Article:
There are clearly people who simply aren't meant for marriage. I had always considered myself among that number. I honestly never thought about marriage when I was a young man. The idea of kids, a wife just never appealed to me. I can see the benefits of marriage now. But, up until my 40s, I never considered the idea.

I married late in life. That's never a good idea as I have discovered the hard way. Most people are set in their ways by the time they are in their 30s and certainly in their 40s. With 20/20 hindsight, I see what a terrible mistake my marriage was for a number of reasons. Just to name one, I have always been very independent. My ex-wife has always been very dependent on her father. She constantly relied upon me to 1) find her car keys 2) balance her checkbook 3) help her make decisions about her family obligations 4) help her with her case load from her job, etc. Now, I'm sure many will think these aren't unreasonable requests by a woman. I am not sure what constitutes reasonable or unreasonable any longer, I suppose. Now, I don't want to come off as a saint here. I realize now I should have been more tolerable of her weaknesses (thanks to her constant babying by her family). I should have been more sympathetic toward her. Plus, I have a hot temper that would explode whenever she started her moaning about my "lack of attention to her". My ex-wife demanded constant attention. Like most men, I like to watch football and drink a beer in the den in the fall. This took away from the time I could devote to her. Football season brought even more added turmoil to our marriage as I would not relent on this particular love of mine.

Less than a month into this marriage, I realized what a stupid, terrible mistake I had made. I don't even blame her for the mistake of getting married in the first place. I didn't listen to that "inner voice" of mine for quite possibly the first time in my life warning me NOT to do this! I honestly thought she loved me. In her own way, I suppose she did. But, she loved the man that she had hoped she could transform me into becoming more than she did the real me. Of course, I rebelled at her constant attempts to make me something I wasn't. She filed for divorce and I was told to get out of the house (her father owned it, being the wealthy guy he was). For about three weeks, I was basically homeless. Oh, I would stay at friends and family for a while. But, I actually lived in my truck for about two nights before I finally got back on my feet.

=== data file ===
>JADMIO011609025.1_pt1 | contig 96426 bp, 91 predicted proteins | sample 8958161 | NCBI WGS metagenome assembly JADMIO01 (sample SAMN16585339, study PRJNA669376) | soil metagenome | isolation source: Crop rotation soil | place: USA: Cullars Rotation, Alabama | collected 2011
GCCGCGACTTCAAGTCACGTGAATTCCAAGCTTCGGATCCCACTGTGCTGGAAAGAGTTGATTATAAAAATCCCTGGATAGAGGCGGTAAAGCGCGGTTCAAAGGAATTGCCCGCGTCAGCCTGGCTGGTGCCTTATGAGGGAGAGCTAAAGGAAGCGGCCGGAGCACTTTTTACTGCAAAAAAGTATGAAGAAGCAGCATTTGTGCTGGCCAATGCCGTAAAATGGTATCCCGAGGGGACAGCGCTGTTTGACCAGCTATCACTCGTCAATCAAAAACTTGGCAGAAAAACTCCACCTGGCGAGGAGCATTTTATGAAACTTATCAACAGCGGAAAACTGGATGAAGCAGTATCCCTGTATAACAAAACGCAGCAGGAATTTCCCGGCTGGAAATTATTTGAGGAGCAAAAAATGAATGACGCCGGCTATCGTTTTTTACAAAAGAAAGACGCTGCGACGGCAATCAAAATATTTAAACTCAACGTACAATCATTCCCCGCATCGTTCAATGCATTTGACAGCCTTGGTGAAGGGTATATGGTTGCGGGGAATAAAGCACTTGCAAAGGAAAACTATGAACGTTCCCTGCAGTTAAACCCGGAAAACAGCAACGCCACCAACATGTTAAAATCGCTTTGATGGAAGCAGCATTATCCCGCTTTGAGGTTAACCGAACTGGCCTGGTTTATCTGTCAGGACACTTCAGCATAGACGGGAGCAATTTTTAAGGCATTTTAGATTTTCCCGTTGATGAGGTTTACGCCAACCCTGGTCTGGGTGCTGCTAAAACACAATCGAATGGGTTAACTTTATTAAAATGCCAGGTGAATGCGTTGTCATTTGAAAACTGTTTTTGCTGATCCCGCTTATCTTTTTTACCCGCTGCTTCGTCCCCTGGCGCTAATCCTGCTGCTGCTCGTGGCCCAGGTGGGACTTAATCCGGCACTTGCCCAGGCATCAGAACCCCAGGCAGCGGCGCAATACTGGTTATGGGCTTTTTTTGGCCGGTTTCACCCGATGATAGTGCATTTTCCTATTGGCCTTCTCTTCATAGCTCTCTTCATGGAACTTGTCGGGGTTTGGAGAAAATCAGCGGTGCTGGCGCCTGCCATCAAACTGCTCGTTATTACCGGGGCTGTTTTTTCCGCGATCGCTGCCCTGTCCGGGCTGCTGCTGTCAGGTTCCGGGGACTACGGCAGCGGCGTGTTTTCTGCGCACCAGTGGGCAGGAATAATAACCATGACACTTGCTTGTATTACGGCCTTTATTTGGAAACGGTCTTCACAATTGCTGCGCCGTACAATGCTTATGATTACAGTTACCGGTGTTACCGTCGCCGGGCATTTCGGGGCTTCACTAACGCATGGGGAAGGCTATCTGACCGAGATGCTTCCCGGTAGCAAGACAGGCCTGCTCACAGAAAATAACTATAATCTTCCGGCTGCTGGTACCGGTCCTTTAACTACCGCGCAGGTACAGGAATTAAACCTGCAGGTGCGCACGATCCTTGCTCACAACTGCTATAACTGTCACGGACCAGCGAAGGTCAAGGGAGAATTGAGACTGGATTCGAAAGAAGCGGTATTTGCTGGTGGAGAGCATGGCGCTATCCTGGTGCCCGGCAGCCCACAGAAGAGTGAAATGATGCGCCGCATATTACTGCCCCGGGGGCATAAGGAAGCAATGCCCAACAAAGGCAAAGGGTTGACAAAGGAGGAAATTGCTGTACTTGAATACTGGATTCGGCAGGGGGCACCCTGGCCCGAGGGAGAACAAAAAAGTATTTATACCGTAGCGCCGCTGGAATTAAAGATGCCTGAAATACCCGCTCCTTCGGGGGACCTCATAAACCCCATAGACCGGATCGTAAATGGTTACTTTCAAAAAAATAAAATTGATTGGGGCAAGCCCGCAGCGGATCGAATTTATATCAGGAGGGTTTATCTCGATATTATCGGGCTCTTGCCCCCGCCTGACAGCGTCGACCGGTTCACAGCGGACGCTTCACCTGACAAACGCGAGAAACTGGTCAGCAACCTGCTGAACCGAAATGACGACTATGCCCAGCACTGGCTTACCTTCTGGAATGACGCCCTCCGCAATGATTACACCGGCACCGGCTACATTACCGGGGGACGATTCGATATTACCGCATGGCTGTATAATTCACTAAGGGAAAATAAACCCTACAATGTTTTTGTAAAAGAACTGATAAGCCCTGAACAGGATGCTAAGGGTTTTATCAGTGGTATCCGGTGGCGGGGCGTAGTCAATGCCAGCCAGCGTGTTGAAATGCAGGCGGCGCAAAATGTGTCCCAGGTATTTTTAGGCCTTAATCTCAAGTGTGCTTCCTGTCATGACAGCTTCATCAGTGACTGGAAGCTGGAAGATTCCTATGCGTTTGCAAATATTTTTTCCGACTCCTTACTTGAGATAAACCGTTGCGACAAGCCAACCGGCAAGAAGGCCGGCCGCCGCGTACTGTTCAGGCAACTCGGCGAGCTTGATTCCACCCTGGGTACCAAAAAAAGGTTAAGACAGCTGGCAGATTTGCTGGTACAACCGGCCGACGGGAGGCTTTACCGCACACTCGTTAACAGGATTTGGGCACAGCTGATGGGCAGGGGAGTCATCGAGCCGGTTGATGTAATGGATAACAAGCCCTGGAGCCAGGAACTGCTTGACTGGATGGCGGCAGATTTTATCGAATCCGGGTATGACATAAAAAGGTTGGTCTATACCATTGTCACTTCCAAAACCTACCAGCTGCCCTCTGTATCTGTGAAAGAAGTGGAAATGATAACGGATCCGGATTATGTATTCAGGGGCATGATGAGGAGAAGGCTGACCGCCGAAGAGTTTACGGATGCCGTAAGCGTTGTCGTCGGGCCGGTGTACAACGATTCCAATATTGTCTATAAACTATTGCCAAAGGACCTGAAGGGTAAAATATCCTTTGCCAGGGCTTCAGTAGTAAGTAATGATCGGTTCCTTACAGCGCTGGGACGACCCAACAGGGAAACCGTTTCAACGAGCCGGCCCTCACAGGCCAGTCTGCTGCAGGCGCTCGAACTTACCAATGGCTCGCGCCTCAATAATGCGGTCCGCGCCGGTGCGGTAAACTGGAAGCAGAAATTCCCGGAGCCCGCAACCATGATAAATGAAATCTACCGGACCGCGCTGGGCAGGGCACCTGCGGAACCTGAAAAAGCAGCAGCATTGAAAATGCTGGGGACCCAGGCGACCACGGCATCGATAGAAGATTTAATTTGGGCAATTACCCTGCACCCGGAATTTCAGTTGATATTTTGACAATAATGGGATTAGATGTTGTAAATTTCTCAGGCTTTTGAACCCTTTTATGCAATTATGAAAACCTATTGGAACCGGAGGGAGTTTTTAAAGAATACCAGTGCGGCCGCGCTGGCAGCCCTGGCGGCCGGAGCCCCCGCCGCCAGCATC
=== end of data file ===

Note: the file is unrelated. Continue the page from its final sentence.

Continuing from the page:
I view it all as a hard learning experience. I thought there wasn't much you could teach an old dog. I found out that wasn't necessarily so. Divorce has left me a wiser, yet sadder person. The aftermath of divorce made me contemplate suicide for the first time in my life. I honestly loved my wife, strange as that may seem to many. But, I know now it wasn't me she loved. It was a younger, updated version of her father that she so desperately wanted and needed. That just wasn't me. I've moved on now. It will be three years on July 4th (talk about ironic) since our divorce became final. I see other women and have made new friends. My ex-wife and I actually are able to talk on the phone now without fighting. But, I try not to speak to her very much. There is some bitterness inside me I pray will eventually disappear. Life goes on.


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